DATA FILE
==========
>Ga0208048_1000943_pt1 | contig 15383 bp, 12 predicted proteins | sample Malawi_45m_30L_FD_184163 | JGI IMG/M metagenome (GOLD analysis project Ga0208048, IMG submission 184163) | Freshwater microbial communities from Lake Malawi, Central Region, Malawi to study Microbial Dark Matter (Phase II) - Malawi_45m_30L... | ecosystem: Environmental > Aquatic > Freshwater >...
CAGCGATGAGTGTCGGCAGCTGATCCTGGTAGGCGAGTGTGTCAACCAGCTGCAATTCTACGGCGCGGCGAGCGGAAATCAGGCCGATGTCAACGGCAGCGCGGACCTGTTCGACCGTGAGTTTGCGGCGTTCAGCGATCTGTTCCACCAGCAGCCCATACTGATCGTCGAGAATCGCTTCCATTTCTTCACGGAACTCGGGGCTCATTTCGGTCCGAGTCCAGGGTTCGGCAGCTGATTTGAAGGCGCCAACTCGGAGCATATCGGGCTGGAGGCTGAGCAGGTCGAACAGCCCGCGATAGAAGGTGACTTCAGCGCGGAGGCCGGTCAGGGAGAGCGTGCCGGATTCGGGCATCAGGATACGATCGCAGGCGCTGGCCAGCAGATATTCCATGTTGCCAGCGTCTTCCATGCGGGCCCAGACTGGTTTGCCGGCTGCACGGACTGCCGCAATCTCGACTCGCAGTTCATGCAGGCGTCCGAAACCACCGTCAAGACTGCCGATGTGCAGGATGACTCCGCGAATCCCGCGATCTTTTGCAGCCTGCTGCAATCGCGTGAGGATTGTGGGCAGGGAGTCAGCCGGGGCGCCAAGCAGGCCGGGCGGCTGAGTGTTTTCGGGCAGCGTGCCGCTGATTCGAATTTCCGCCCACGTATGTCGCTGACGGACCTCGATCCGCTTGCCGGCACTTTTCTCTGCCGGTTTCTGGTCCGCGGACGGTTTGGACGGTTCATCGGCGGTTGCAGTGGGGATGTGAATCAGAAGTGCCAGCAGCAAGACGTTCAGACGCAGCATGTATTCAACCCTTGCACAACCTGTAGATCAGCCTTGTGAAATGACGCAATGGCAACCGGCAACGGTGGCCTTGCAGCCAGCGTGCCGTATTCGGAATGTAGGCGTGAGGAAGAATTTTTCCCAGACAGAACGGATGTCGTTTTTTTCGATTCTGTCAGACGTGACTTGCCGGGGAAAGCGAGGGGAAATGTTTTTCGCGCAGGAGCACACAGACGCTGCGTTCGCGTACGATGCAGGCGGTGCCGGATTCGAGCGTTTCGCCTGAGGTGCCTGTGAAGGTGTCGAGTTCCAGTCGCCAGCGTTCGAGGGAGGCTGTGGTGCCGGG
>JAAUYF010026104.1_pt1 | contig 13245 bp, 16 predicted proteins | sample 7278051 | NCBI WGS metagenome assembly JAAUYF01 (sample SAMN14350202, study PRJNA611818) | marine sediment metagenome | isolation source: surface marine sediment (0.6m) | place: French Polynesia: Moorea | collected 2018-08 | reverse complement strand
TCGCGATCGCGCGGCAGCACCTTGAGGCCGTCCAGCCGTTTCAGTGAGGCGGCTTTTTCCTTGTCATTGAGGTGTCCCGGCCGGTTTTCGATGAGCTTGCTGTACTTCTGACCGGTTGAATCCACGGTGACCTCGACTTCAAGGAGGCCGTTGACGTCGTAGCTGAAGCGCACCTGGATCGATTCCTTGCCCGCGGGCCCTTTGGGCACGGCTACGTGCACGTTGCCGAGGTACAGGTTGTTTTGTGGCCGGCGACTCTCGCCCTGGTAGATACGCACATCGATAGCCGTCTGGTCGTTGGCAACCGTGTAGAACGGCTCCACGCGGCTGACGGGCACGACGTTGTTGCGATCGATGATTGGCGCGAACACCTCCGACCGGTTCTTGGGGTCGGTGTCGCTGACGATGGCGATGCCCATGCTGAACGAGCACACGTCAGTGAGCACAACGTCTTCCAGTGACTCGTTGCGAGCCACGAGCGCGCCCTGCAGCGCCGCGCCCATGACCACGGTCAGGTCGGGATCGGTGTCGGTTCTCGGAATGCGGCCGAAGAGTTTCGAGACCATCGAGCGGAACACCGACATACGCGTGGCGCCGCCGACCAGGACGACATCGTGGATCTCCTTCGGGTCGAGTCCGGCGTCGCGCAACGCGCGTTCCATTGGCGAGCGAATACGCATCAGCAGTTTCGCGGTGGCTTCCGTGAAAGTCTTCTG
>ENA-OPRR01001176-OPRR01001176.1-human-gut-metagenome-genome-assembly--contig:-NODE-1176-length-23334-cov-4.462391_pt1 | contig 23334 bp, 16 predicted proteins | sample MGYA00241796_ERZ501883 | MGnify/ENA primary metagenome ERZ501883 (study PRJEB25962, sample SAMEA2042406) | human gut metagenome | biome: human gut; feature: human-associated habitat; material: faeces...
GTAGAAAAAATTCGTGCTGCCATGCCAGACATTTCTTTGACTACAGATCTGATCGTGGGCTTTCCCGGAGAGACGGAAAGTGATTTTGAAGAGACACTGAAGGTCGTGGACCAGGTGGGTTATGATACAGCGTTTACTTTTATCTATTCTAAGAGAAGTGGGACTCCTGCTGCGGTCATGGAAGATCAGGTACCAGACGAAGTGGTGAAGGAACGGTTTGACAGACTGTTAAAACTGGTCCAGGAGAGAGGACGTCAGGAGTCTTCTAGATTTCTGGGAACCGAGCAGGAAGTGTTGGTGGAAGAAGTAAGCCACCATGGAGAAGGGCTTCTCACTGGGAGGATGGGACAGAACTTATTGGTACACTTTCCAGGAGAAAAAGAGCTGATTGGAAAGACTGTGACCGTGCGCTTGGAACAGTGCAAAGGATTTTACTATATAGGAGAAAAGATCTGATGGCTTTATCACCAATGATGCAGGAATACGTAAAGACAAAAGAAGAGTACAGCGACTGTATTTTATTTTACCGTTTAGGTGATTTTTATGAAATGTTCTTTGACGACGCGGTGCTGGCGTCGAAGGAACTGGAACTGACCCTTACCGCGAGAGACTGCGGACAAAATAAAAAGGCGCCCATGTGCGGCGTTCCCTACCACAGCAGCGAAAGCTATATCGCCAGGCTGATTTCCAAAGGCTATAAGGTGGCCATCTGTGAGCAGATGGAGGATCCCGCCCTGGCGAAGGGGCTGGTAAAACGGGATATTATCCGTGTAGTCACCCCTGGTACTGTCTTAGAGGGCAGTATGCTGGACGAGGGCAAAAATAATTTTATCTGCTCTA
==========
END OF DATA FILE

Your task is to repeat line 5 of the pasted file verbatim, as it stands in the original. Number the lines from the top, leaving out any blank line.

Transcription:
>ENA-OPRR01001176-OPRR01001176.1-human-gut-metagenome-genome-assembly--contig:-NODE-1176-length-23334-cov-4.462391_pt1 | contig 23334 bp, 16 predicted proteins | sample MGYA00241796_ERZ501883 | MGnify/ENA primary metagenome ERZ501883 (study PRJEB25962, sample SAMEA2042406) | human gut metagenome | biome: human gut; feature: human-associated habitat; material: faeces...